When head office learned about the 147 shoot they only gave me one advice. Shoot it on a sunny day, the livery will look good in the sun. Well… we postponed the first shoot because a snow storm. Not that we would not shoot, but the track got closed. Great, next time it will be sunny. Next time it was Storm Freya. Not so sunny. Actually, it was pretty miserable.
Was I upset? No. Not one bit. You see, I always felt that it takes such miserable weather to fully appreciate just how pretty this car is. On a damp, dark day at Brands Hatch, the 147 shined like a beacon from another world. The bright design seemed to blow life into the yellow lines on the asphalt. It seemed to make the grass a little greener. And when you added the red brake lights to the mix, the set was completely transformed.
It seems this 147 has something special about it. First time I saw it, it a crowded hall at Autosport International, it instantly made my pulse go a little faster. Why? Not sure. The thing is, the more I asked about the car the more I became unsure about where the magic was really coming from. Let me explain.
The story of this car started before the war. With an immortal 8C. A racing 8C. A certain Eugenio Fontana was at the helm. He was not as highly rated as the top drivers of the era. Perhaps he was a little frustrated by this, but, to his credit, he devoted quite a lot of time to building the family business. Together with the founder’s daughter, Albertina, he was running Filippo Berio.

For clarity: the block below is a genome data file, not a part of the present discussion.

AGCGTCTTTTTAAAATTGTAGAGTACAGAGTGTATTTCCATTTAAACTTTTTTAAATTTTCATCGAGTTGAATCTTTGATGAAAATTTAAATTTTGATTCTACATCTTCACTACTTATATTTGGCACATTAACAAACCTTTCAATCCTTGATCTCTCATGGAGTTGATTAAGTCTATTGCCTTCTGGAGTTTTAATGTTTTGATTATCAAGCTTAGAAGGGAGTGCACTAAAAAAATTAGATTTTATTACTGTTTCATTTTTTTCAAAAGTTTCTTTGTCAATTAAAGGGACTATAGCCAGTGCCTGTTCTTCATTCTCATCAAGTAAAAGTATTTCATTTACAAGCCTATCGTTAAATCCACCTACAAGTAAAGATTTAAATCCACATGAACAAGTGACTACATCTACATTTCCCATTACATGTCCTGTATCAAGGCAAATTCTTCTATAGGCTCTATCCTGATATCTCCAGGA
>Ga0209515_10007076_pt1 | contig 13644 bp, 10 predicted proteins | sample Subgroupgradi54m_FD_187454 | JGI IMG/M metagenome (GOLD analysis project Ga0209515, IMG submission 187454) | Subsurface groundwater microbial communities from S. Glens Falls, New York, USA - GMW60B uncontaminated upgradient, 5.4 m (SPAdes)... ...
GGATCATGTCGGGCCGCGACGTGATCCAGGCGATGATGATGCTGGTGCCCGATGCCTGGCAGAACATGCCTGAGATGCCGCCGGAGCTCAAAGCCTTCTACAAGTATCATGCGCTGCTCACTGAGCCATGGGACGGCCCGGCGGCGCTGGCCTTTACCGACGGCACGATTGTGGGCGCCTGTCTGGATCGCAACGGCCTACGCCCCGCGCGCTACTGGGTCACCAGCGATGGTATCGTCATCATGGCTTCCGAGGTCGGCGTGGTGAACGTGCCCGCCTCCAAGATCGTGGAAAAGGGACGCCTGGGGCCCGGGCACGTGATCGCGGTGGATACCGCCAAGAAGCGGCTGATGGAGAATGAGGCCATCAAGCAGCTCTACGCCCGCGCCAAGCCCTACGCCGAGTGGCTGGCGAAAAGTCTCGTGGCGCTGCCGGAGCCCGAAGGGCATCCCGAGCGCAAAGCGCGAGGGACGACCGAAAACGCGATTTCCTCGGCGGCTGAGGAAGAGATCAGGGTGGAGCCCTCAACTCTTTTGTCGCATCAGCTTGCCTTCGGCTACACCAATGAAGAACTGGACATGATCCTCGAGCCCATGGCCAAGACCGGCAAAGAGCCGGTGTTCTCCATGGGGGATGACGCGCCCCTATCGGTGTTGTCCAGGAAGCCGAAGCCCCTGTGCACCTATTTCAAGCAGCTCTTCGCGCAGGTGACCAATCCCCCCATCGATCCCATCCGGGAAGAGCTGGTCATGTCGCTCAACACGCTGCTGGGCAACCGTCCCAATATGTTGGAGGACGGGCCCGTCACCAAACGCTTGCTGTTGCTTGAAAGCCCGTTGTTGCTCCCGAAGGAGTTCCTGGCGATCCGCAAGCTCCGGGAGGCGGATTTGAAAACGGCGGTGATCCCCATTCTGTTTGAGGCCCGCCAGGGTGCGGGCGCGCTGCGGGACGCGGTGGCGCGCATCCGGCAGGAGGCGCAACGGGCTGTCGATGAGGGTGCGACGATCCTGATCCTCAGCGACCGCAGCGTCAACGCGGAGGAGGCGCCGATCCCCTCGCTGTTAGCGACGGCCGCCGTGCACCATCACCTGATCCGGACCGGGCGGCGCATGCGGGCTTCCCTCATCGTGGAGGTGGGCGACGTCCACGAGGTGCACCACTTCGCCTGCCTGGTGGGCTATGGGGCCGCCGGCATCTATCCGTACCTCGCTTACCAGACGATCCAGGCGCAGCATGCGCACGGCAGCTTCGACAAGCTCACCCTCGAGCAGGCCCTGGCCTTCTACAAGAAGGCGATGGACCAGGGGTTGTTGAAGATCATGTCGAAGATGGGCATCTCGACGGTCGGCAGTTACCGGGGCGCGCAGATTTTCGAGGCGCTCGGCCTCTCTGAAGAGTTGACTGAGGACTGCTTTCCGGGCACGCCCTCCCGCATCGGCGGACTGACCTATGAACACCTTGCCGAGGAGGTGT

His moment came at the Coppa Ciano. Competing against the likes of Tazio Nuvolari and Luigi Fagioli, Eugenio showed his true colours. He progressed from a distant 17th at the start to end the race 5th. In 8 laps. Remember that 5th position. Enter Andrew Fulcher. A seasoned racing driver, on both cars and trucks. Wait, trucks? Well, he works for a logistics company, so it’s not that hard to imagine. The company, Lenham Storage, is the UK storage and distribution partner for Filippo Berio. As a true Alfista, Andrew wanted an authentic livery for his racing 147. And Walter Zanre, a fellow Alfista and Chief Executive of Filippo Berio UK made it happen.
Eugenio had to hang up his gloves. His family eventually convinced him to put safety first and devote his talent to the business, not to blasting through corners in fast Alfas. His children and grandchildren were forbidden to race. Yet this is not the end of the story. When Andrew lined up 8th on the grid at last year’s Silverstone debut event, he did not feel very happy with himself. After all, his car is a race winner, it deserved better. Then, in the race, everything came together. And he finished, you guessed it, 5th. There is something more to this car.
The one thing you realise very quickly in the Alfa community, is that you are always just one step away from a legend. Just like builders excavating for a building’s foundation on Rome, the glory of the fascinating past reveals itself when you least expect it. And, for all its ancient origin, the legend still feels incredibly alive. Why did I like this 147 in the first place? Is it because it looked lighter, more nimble, more elegant and more intense than the stock model? Or is it that 8C gold dust that grandfather Eugenio blowed over the times to bring this racing tradition back to life?